1. Data Ownership: The data remain the property of APHRC; any unauthorized reproduction and sharing of the data is strictly prohibited. The user will, therefore, not release nor permit others to use or release the data to any other person without the written authorization from the Center.
2. Purpose: The provided data must be used for the purpose specified in the Data Request Form; any other use not specified in the form must receive additional or separate authorization.
3. Respondent Identifiers: The Center is committed to protecting the identity of the respondents who provide information in its research. All analytical data sets (both qualitative and quantitative) released by the Data Unit MUST are stripped of respondent identifiers to protect the identity of the respondents. By accepting to use APHRC data, the user is pledging that he/she will not, under any circumstance, regenerate the identifiers or permit others to use the data to learn the identity of any individual, household or community included in any data set.
4. Confidentiality pledge: The user will not use nor permit others to use the data to report any information in the data sets that could identify, directly or by inference, individuals or households.
5. Reporting of errors or inconsistencies: The user will promptly notify the Head of the Statistics and Survey Unit any errors discovered in the data as soon as the errors are discovered.
6. Publications resulting from APHRC data: The Center requires external collaborators to work with APHRC staff on all publications resulting from its data. In order to facilitate this, lead authors should send a detailed concept note of the paper (including the background, rationale, data, analytical methods, and preliminary findings) to the Principle Investigator (or Theme Leader) for the project (with a copy to the Director of Research), who will circulate the abstract to concerned researchers for possible expression of interest in participating in the publication as co-authors. Any exception to the involvement of APHRC staff should be approved by the Director of Research, APHRC.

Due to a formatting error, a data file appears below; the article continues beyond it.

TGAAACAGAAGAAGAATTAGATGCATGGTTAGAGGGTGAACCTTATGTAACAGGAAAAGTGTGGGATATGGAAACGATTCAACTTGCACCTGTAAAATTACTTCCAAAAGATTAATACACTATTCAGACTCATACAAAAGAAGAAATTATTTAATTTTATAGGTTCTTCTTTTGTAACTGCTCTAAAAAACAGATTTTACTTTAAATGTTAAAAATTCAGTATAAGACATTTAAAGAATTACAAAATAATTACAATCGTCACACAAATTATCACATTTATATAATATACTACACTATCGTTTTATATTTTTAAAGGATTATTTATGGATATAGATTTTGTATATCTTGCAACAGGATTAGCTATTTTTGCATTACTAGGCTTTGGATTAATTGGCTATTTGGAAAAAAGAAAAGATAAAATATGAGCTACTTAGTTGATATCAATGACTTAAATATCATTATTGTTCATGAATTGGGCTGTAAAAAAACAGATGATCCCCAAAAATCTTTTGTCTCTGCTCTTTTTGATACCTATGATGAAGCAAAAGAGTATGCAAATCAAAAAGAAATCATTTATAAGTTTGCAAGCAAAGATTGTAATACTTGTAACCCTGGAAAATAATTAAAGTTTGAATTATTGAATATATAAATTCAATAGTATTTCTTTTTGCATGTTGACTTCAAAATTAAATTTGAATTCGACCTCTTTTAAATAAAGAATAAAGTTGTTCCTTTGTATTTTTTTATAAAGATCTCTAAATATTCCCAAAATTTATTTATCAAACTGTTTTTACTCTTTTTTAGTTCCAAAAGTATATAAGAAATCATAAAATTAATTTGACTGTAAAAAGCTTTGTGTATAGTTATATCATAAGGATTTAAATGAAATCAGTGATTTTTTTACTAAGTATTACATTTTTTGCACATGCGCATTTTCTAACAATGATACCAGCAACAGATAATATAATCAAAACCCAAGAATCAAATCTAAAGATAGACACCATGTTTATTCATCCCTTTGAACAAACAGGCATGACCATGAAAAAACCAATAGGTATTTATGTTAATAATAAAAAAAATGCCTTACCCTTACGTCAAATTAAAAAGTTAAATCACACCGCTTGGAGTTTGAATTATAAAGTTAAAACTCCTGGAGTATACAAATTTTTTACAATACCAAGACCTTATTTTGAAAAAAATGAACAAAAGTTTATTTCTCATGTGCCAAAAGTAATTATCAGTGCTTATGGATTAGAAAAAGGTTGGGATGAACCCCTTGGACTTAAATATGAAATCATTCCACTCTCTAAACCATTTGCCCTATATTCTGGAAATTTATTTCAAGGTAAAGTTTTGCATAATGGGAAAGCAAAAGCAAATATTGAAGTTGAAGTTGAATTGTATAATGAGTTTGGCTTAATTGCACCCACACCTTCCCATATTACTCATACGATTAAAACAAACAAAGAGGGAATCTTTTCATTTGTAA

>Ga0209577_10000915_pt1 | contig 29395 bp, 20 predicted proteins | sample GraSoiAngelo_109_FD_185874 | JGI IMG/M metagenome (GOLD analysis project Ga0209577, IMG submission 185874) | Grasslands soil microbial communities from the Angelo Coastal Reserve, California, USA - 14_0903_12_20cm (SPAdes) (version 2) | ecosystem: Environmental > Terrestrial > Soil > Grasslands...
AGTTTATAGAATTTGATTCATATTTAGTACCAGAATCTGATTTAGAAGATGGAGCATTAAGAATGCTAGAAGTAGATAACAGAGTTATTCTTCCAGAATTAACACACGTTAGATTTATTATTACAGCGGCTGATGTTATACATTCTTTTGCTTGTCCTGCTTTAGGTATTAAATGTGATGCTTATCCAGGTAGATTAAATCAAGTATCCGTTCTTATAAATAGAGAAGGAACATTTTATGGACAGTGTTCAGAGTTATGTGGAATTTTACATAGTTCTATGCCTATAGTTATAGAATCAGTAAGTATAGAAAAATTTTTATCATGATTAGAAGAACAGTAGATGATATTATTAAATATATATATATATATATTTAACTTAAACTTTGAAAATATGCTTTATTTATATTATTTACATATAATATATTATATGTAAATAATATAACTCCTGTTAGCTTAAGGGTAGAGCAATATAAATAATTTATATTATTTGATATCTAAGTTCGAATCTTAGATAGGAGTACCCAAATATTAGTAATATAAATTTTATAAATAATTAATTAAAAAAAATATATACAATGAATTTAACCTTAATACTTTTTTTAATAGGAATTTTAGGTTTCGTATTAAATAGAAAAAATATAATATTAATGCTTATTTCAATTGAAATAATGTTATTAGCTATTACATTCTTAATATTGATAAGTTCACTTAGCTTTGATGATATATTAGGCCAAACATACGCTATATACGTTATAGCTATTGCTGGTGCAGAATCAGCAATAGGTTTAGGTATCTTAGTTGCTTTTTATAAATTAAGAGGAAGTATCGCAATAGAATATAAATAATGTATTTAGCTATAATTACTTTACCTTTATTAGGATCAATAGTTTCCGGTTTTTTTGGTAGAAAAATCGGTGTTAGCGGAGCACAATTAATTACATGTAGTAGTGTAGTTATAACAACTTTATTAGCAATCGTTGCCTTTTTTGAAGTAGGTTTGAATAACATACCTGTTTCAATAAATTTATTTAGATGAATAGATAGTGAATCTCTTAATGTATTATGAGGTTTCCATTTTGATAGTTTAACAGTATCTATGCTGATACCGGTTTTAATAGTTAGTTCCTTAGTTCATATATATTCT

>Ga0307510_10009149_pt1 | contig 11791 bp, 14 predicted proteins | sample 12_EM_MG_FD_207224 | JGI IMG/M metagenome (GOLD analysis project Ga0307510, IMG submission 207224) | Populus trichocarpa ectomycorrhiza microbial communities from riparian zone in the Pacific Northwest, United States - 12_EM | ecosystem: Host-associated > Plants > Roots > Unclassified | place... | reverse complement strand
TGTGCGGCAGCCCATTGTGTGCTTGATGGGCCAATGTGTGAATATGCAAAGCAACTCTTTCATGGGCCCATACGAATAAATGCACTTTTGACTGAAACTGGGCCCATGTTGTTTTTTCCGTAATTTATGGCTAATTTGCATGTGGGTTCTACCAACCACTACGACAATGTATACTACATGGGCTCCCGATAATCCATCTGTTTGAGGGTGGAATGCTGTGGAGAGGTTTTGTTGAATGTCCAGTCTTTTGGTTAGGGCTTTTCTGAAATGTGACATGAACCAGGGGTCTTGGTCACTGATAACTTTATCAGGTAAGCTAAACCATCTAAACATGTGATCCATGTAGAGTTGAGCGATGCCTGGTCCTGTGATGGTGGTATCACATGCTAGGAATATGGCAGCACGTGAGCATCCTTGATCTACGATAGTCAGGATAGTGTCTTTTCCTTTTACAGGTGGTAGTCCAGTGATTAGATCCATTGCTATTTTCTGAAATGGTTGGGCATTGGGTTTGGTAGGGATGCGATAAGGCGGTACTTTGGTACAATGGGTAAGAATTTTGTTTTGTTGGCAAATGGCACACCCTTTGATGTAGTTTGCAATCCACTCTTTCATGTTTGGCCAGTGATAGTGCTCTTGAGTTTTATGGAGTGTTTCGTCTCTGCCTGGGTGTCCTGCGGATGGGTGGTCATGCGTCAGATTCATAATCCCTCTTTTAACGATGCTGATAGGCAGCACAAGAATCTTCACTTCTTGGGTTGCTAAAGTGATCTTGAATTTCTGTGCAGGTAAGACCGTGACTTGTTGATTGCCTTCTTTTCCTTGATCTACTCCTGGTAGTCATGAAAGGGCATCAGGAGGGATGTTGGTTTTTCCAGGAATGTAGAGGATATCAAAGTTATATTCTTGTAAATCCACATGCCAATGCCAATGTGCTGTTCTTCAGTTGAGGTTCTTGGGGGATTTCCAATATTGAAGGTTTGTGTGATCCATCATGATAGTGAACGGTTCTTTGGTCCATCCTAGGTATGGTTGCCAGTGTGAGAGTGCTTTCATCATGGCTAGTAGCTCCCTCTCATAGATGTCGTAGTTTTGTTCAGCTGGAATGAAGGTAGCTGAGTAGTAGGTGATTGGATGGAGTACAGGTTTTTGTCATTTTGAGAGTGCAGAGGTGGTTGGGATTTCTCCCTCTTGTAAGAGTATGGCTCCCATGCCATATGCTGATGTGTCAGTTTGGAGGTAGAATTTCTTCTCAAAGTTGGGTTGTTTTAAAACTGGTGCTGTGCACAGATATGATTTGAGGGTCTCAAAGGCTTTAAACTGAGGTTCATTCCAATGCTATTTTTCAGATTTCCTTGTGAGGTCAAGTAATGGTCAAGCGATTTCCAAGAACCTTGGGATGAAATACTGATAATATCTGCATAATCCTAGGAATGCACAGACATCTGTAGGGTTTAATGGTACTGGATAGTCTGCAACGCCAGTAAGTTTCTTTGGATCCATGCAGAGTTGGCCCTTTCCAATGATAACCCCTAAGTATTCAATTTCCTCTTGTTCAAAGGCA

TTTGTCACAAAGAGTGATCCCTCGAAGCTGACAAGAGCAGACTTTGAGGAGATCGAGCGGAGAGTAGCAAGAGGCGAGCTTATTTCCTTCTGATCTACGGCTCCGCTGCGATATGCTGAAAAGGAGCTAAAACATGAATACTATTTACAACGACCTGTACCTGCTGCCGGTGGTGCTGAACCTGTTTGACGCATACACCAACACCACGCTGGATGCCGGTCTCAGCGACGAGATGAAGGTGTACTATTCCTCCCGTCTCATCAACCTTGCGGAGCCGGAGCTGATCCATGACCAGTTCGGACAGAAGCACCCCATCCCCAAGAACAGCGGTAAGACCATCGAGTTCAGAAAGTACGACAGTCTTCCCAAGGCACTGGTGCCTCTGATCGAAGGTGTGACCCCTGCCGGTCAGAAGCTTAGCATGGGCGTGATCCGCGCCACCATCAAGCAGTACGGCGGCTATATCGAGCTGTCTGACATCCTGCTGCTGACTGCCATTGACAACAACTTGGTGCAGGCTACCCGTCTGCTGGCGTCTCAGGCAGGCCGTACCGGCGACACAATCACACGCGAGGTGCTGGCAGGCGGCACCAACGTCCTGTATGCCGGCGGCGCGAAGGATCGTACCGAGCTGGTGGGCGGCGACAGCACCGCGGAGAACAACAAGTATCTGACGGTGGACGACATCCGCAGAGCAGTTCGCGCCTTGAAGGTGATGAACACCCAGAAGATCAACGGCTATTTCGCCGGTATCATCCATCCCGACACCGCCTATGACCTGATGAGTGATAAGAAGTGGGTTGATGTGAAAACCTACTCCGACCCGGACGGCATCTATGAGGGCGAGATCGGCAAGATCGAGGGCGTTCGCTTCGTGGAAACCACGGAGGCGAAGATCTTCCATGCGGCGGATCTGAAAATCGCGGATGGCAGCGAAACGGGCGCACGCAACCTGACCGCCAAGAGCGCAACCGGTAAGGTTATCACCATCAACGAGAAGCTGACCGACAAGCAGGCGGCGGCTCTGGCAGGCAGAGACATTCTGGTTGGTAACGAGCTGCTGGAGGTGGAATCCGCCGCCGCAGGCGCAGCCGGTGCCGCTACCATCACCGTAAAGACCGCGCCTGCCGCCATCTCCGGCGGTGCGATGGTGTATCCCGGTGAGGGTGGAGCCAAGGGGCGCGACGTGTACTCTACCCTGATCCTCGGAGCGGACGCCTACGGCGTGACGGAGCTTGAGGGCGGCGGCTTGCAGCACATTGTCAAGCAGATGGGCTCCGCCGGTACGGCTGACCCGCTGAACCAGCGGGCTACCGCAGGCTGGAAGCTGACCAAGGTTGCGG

7. Security: The user will take responsibility for the security of the data by ensuring that the data are used and stored in a secure environment where access is password protected. This will ensure that non-authorized people should not have access to the data.
8. Loss of privilege to use data: In the event that APHRC determines that the data user is in violation of the conditions for using the data, or if the user wishes to cancel this agreement, the user will destroy the data files provided to him/her. APHRC retains the right to revoke this agreement or informs publishers to withhold publication of any work based wholly or in part on its data if the conditions for using the data are violated.
9. Acknowledgement: Any work/reports from this data must acknowledge APHRC as the source of these data. For example, the suggested acknowledgement for NUHDSS data is:
"This research uses livelihoods data collected under the longitudinal Nairobi Urban Health and Demographic Surveillance System (NUHDSS) since 2006. The NUHDSS is carried out by the African Population and Health Research Center in two slums settlements (Korogocho and Viwandani) in Nairobi City."
Additionally all funders, the study communities that provided the data, and staff who collected and analyzed or processed the data should be acknowledged.
10. Deposit of Reports/Papers: The user should submit electronic and paper copies of all publications generated using APHRC data to the Policy Engagement and Communications Department, with copies to the Director of Research.
11. Change of contact details: The user will promptly inform the Director of Research of any change in your personal details as contained on this data request form.
African Population and Health Research Center, Improving the lives of diabetics in Nairobi's slum through access to quality health care, February 2015.APHRC, Nairobi, Kenya. doi:11239/176-2014-027-1.0
Disclaimer and copyrights
The user of the data acknowledges that the original collector of the data, the authorized distributor of the data, and the relevant funding agency bear no responsibility for use of the data or for interpretations or inferences based upon such uses.